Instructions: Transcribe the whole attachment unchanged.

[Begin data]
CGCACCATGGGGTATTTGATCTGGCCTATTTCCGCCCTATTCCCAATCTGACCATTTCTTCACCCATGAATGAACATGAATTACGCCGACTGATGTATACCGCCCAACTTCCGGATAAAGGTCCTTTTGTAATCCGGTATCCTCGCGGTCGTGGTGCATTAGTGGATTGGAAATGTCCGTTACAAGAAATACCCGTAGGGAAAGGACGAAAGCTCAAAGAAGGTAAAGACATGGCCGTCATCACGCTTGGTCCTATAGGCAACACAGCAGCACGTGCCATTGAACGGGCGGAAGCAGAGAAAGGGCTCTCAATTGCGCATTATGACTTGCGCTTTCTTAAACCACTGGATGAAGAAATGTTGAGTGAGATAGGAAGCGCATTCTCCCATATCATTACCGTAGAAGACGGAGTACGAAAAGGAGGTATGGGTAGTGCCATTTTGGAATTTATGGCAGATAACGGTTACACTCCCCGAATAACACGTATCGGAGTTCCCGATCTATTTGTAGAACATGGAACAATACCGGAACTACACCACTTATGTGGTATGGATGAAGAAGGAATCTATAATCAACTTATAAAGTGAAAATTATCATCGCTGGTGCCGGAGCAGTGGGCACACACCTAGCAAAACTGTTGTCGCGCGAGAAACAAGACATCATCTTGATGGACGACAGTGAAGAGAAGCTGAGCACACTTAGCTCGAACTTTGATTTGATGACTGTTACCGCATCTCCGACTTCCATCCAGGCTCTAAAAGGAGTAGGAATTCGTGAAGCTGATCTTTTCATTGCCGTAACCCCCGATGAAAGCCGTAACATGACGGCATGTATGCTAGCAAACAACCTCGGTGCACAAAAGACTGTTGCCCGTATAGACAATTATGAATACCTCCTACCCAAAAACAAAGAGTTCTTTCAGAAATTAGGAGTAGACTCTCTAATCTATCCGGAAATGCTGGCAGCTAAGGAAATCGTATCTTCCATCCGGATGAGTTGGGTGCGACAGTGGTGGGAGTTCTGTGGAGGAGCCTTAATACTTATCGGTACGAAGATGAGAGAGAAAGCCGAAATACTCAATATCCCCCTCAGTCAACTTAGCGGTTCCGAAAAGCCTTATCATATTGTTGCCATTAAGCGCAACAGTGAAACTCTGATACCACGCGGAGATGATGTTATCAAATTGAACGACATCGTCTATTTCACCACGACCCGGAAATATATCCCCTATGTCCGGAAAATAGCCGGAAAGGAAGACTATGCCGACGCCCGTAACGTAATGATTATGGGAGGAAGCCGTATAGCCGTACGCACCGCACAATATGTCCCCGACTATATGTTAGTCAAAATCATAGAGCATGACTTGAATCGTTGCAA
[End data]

CGCACCATGGGGTATTTGATCTGGCCTATTTCCGCCCTATTCCCAATCTGACCATTTCTTCACCCATGAATGAACATGAATTACGCCGACTGATGTATACCGCCCAACTTCCGGATAAAGGTCCTTTTGTAATCCGGTATCCTCGCGGTCGTGGTGCATTAGTGGATTGGAAATGTCCGTTACAAGAAATACCCGTAGGGAAAGGACGAAAGCTCAAAGAAGGTAAAGACATGGCCGTCATCACGCTTGGTCCTATAGGCAACACAGCAGCACGTGCCATTGAACGGGCGGAAGCAGAGAAAGGGCTCTCAATTGCGCATTATGACTTGCGCTTTCTTAAACCACTGGATGAAGAAATGTTGAGTGAGATAGGAAGCGCATTCTCCCATATCATTACCGTAGAAGACGGAGTACGAAAAGGAGGTATGGGTAGTGCCATTTTGGAATTTATGGCAGATAACGGTTACACTCCCCGAATAACACGTATCGGAGTTCCCGATCTATTTGTAGAACATGGAACAATACCGGAACTACACCACTTATGTGGTATGGATGAAGAAGGAATCTATAATCAACTTATAAAGTGAAAATTATCATCGCTGGTGCCGGAGCAGTGGGCACACACCTAGCAAAACTGTTGTCGCGCGAGAAACAAGACATCATCTTGATGGACGACAGTGAAGAGAAGCTGAGCACACTTAGCTCGAACTTTGATTTGATGACTGTTACCGCATCTCCGACTTCCATCCAGGCTCTAAAAGGAGTAGGAATTCGTGAAGCTGATCTTTTCATTGCCGTAACCCCCGATGAAAGCCGTAACATGACGGCATGTATGCTAGCAAACAACCTCGGTGCACAAAAGACTGTTGCCCGTATAGACAATTATGAATACCTCCTACCCAAAAACAAAGAGTTCTTTCAGAAATTAGGAGTAGACTCTCTAATCTATCCGGAAATGCTGGCAGCTAAGGAAATCGTATCTTCCATCCGGATGAGTTGGGTGCGACAGTGGTGGGAGTTCTGTGGAGGAGCCTTAATACTTATCGGTACGAAGATGAGAGAGAAAGCCGAAATACTCAATATCCCCCTCAGTCAACTTAGCGGTTCCGAAAAGCCTTATCATATTGTTGCCATTAAGCGCAACAGTGAAACTCTGATACCACGCGGAGATGATGTTATCAAATTGAACGACATCGTCTATTTCACCACGACCCGGAAATATATCCCCTATGTCCGGAAAATAGCCGGAAAGGAAGACTATGCCGACGCCCGTAACGTAATGATTATGGGAGGAAGCCGTATAGCCGTACGCACCGCACAATATGTCCCCGACTATATGTTAGTCAAAATCATAGAGCATGACTTGAATCGTTGCAA